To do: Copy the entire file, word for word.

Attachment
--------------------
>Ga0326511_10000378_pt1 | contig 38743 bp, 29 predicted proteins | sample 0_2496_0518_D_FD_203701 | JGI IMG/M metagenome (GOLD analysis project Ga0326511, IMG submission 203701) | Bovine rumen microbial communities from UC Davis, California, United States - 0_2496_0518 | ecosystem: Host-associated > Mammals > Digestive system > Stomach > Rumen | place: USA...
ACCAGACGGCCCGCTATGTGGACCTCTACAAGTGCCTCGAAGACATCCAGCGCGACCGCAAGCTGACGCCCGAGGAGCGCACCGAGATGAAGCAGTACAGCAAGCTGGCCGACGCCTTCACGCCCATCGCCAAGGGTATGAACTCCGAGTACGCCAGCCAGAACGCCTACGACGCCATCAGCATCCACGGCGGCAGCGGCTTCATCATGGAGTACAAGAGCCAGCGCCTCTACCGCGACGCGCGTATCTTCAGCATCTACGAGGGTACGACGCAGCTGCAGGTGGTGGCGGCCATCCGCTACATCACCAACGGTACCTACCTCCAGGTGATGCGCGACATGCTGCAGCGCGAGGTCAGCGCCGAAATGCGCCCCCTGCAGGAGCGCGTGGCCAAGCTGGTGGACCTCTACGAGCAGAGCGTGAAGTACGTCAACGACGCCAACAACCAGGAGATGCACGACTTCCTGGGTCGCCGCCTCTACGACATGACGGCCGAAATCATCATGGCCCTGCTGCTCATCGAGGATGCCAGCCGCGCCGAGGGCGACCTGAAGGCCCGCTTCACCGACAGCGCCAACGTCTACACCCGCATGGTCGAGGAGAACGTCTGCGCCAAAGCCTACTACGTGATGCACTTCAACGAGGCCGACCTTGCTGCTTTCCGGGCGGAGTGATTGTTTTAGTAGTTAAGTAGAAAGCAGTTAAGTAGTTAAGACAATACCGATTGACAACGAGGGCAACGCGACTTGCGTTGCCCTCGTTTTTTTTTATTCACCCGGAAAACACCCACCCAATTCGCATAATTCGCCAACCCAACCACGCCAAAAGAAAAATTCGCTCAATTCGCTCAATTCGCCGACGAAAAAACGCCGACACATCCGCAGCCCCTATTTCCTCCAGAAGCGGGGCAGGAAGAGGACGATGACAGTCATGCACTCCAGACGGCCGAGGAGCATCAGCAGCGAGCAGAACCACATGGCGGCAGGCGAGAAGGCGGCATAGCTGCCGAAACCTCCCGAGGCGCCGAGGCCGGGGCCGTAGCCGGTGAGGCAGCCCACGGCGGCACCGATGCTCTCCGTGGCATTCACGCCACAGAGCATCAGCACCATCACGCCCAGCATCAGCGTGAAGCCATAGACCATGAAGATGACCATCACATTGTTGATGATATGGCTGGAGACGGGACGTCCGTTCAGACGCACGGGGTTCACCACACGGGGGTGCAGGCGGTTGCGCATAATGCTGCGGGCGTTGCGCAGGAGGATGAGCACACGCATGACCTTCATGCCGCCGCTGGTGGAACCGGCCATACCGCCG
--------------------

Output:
>Ga0326511_10000378_pt1 | contig 38743 bp, 29 predicted proteins | sample 0_2496_0518_D_FD_203701 | JGI IMG/M metagenome (GOLD analysis project Ga0326511, IMG submission 203701) | Bovine rumen microbial communities from UC Davis, California, United States - 0_2496_0518 | ecosystem: Host-associated > Mammals > Digestive system > Stomach > Rumen | place: USA...
ACCAGACGGCCCGCTATGTGGACCTCTACAAGTGCCTCGAAGACATCCAGCGCGACCGCAAGCTGACGCCCGAGGAGCGCACCGAGATGAAGCAGTACAGCAAGCTGGCCGACGCCTTCACGCCCATCGCCAAGGGTATGAACTCCGAGTACGCCAGCCAGAACGCCTACGACGCCATCAGCATCCACGGCGGCAGCGGCTTCATCATGGAGTACAAGAGCCAGCGCCTCTACCGCGACGCGCGTATCTTCAGCATCTACGAGGGTACGACGCAGCTGCAGGTGGTGGCGGCCATCCGCTACATCACCAACGGTACCTACCTCCAGGTGATGCGCGACATGCTGCAGCGCGAGGTCAGCGCCGAAATGCGCCCCCTGCAGGAGCGCGTGGCCAAGCTGGTGGACCTCTACGAGCAGAGCGTGAAGTACGTCAACGACGCCAACAACCAGGAGATGCACGACTTCCTGGGTCGCCGCCTCTACGACATGACGGCCGAAATCATCATGGCCCTGCTGCTCATCGAGGATGCCAGCCGCGCCGAGGGCGACCTGAAGGCCCGCTTCACCGACAGCGCCAACGTCTACACCCGCATGGTCGAGGAGAACGTCTGCGCCAAAGCCTACTACGTGATGCACTTCAACGAGGCCGACCTTGCTGCTTTCCGGGCGGAGTGATTGTTTTAGTAGTTAAGTAGAAAGCAGTTAAGTAGTTAAGACAATACCGATTGACAACGAGGGCAACGCGACTTGCGTTGCCCTCGTTTTTTTTTATTCACCCGGAAAACACCCACCCAATTCGCATAATTCGCCAACCCAACCACGCCAAAAGAAAAATTCGCTCAATTCGCTCAATTCGCCGACGAAAAAACGCCGACACATCCGCAGCCCCTATTTCCTCCAGAAGCGGGGCAGGAAGAGGACGATGACAGTCATGCACTCCAGACGGCCGAGGAGCATCAGCAGCGAGCAGAACCACATGGCGGCAGGCGAGAAGGCGGCATAGCTGCCGAAACCTCCCGAGGCGCCGAGGCCGGGGCCGTAGCCGGTGAGGCAGCCCACGGCGGCACCGATGCTCTCCGTGGCATTCACGCCACAGAGCATCAGCACCATCACGCCCAGCATCAGCGTGAAGCCATAGACCATGAAGATGACCATCACATTGTTGATGATATGGCTGGAGACGGGACGTCCGTTCAGACGCACGGGGTTCACCACACGGGGGTGCAGGCGGTTGCGCATAATGCTGCGGGCGTTGCGCAGGAGGATGAGCACACGCATGACCTTCATGCCGCCGCTGGTGGAACCGGCCATACCGCCG